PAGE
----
Singapore's electoral autocracy is well known for its innovative use of political institutions such as Parliament and elections to enhance its durability, but relatively little attention has been paid to decentralised subnational institutions such as Town Councils, which require elected Members of Parliament to manage public housing estates in their constituencies. This paper focuses on Town Councils by examining the motives behind their formation and exploring how they serve as institutions to support authoritarianism. Based on analysis of a range of primary and secondary sources such as parliamentary Hansard, government documents and newspaper articles, this paper argues that the formation of Town Councils was politically motivated and specifically designed to thwart opposition growth. It also argues that Town Councils support authoritarianism in three ways. First, they create extra hurdles and disadvantages for the opposition. Second, they give the ruling party an additional election issue on which to attack the weaknesses of the opposition and allow it to shift the focus of elections in its favour. Lastly, they facilitate more effective and targeted material distribution and create more opportunities for elite co-optation. The implications of the study for Singapore politics and the role of decentralisation in electoral autocracies are discussed. Copyright © 2018 Asian Studies Association of Australia.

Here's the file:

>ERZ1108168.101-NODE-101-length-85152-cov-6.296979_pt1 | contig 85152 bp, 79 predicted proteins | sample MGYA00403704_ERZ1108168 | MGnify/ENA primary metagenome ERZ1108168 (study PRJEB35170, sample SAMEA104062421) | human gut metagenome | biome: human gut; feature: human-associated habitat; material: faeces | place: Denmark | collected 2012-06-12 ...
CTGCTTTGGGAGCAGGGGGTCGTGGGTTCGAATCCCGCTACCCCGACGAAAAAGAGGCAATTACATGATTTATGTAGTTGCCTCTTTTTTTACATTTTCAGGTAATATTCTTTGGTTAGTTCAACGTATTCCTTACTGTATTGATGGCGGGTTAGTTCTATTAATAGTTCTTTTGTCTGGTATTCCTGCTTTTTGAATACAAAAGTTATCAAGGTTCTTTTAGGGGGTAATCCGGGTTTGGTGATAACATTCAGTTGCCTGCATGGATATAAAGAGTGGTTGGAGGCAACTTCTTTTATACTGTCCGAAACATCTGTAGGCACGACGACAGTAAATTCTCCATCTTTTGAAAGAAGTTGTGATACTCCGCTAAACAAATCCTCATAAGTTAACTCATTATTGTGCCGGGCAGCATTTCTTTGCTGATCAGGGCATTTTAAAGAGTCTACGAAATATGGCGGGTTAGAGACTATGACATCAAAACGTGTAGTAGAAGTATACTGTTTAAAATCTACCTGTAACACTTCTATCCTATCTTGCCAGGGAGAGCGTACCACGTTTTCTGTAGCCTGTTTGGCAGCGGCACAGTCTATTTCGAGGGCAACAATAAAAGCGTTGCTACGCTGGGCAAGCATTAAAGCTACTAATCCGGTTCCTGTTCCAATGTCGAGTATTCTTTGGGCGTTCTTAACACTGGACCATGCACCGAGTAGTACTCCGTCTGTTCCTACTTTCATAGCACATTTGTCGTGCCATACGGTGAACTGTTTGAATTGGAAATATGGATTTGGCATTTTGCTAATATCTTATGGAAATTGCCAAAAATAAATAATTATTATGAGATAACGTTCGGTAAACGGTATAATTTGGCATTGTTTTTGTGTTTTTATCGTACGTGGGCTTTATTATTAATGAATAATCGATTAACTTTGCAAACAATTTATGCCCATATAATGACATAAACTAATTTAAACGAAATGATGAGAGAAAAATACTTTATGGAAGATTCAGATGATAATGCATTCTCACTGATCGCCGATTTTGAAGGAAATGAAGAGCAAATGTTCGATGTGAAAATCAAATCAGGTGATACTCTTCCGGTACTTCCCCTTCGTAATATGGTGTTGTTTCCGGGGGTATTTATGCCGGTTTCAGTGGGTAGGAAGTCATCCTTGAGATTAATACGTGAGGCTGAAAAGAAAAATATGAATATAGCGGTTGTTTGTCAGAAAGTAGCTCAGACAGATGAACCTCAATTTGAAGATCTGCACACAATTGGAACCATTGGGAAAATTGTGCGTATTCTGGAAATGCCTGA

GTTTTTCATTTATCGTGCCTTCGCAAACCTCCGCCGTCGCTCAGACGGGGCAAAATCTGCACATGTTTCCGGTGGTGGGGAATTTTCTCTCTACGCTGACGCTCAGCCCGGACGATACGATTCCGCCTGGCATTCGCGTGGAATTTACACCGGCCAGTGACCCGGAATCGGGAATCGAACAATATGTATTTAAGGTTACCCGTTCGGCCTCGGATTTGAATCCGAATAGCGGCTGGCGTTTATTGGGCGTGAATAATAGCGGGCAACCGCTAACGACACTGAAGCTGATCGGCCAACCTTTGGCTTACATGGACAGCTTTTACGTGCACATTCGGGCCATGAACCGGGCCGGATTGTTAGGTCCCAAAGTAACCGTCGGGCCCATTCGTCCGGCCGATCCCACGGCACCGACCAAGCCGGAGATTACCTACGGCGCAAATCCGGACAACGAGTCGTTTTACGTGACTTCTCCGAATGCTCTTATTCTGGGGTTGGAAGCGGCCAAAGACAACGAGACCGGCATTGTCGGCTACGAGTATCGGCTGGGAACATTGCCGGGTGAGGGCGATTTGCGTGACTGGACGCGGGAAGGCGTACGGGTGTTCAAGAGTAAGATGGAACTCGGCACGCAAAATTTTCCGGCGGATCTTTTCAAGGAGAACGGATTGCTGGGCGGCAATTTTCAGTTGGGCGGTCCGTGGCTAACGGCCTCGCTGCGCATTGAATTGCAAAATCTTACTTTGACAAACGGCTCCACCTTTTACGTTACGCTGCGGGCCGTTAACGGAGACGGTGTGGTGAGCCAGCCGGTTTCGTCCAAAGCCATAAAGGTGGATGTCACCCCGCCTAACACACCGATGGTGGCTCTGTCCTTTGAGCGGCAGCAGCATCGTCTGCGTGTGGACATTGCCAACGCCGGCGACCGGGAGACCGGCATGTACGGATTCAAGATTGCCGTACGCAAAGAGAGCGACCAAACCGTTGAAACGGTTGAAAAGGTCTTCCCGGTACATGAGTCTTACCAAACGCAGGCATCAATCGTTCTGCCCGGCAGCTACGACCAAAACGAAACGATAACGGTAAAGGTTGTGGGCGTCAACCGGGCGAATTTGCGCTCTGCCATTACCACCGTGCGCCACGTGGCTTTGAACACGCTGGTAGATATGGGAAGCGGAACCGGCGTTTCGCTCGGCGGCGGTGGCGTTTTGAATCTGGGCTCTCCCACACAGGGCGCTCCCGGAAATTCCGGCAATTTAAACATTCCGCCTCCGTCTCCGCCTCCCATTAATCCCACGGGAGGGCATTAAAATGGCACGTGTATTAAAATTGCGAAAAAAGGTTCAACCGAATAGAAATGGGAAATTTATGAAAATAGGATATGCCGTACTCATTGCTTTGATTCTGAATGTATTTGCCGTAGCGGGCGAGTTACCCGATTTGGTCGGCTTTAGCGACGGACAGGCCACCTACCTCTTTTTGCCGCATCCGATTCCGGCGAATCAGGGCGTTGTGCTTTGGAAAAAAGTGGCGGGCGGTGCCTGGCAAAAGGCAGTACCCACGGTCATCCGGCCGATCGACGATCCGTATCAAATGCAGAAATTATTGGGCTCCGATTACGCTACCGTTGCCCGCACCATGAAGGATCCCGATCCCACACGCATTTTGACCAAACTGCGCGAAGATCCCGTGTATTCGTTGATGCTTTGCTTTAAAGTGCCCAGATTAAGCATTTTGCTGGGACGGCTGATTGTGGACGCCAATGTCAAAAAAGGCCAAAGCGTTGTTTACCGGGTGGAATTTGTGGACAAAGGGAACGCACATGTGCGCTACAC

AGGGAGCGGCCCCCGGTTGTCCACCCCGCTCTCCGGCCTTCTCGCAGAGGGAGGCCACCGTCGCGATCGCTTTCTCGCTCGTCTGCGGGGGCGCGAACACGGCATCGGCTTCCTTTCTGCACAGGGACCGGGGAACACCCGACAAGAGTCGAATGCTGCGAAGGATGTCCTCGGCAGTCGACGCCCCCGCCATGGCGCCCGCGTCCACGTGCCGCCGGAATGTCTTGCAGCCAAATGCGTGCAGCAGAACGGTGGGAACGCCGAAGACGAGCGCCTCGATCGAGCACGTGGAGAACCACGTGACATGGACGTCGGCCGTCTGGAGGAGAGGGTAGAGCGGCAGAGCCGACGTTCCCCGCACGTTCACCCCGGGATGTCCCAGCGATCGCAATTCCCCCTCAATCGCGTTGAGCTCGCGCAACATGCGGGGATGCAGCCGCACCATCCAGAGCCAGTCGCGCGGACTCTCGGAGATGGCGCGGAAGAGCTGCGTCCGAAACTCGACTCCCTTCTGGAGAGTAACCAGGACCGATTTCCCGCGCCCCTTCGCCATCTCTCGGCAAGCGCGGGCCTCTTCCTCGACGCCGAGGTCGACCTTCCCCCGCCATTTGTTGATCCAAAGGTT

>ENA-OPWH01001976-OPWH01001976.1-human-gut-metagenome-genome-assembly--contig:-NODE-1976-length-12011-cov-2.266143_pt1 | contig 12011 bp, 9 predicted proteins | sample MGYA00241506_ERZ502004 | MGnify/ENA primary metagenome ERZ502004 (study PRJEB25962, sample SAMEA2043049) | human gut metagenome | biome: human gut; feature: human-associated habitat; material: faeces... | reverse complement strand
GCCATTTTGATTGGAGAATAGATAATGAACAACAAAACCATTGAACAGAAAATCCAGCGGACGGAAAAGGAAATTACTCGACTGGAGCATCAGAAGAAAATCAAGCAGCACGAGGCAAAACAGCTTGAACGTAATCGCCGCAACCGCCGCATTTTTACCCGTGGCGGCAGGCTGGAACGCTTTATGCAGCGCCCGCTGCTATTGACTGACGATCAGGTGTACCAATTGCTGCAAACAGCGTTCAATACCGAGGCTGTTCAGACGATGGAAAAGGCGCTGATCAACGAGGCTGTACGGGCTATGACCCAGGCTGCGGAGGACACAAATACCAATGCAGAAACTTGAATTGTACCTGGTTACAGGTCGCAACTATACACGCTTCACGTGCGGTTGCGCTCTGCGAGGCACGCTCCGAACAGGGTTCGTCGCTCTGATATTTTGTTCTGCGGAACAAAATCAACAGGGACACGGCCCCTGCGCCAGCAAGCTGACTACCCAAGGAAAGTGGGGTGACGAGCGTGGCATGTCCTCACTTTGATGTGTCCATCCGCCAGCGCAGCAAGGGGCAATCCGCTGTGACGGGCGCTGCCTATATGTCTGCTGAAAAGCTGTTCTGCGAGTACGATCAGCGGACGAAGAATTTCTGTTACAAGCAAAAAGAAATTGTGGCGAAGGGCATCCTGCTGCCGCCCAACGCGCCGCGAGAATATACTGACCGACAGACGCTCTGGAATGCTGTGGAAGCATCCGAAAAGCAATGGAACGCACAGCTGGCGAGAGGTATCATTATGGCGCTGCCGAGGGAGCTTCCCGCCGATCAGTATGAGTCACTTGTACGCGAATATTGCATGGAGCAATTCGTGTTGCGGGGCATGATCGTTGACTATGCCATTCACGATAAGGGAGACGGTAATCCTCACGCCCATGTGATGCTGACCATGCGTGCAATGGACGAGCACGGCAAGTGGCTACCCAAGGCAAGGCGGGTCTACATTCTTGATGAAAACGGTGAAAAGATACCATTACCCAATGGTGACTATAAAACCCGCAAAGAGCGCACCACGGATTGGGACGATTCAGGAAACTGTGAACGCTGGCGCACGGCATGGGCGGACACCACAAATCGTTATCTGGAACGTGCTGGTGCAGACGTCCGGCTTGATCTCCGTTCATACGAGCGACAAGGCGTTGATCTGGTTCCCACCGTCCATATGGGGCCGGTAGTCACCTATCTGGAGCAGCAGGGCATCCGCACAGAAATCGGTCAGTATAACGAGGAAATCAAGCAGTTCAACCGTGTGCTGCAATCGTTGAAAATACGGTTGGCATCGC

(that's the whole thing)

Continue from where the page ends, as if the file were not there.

CitationNg, H.-Y. (2018). Decentralised institutions and electoral authoritarianism: The case of town councils in Singapore. Asian Studies Review, 42(3), 459-478. doi: 10.1080/10357823.2018.1479729
- Electoral authoritarian regimes
- Town Councils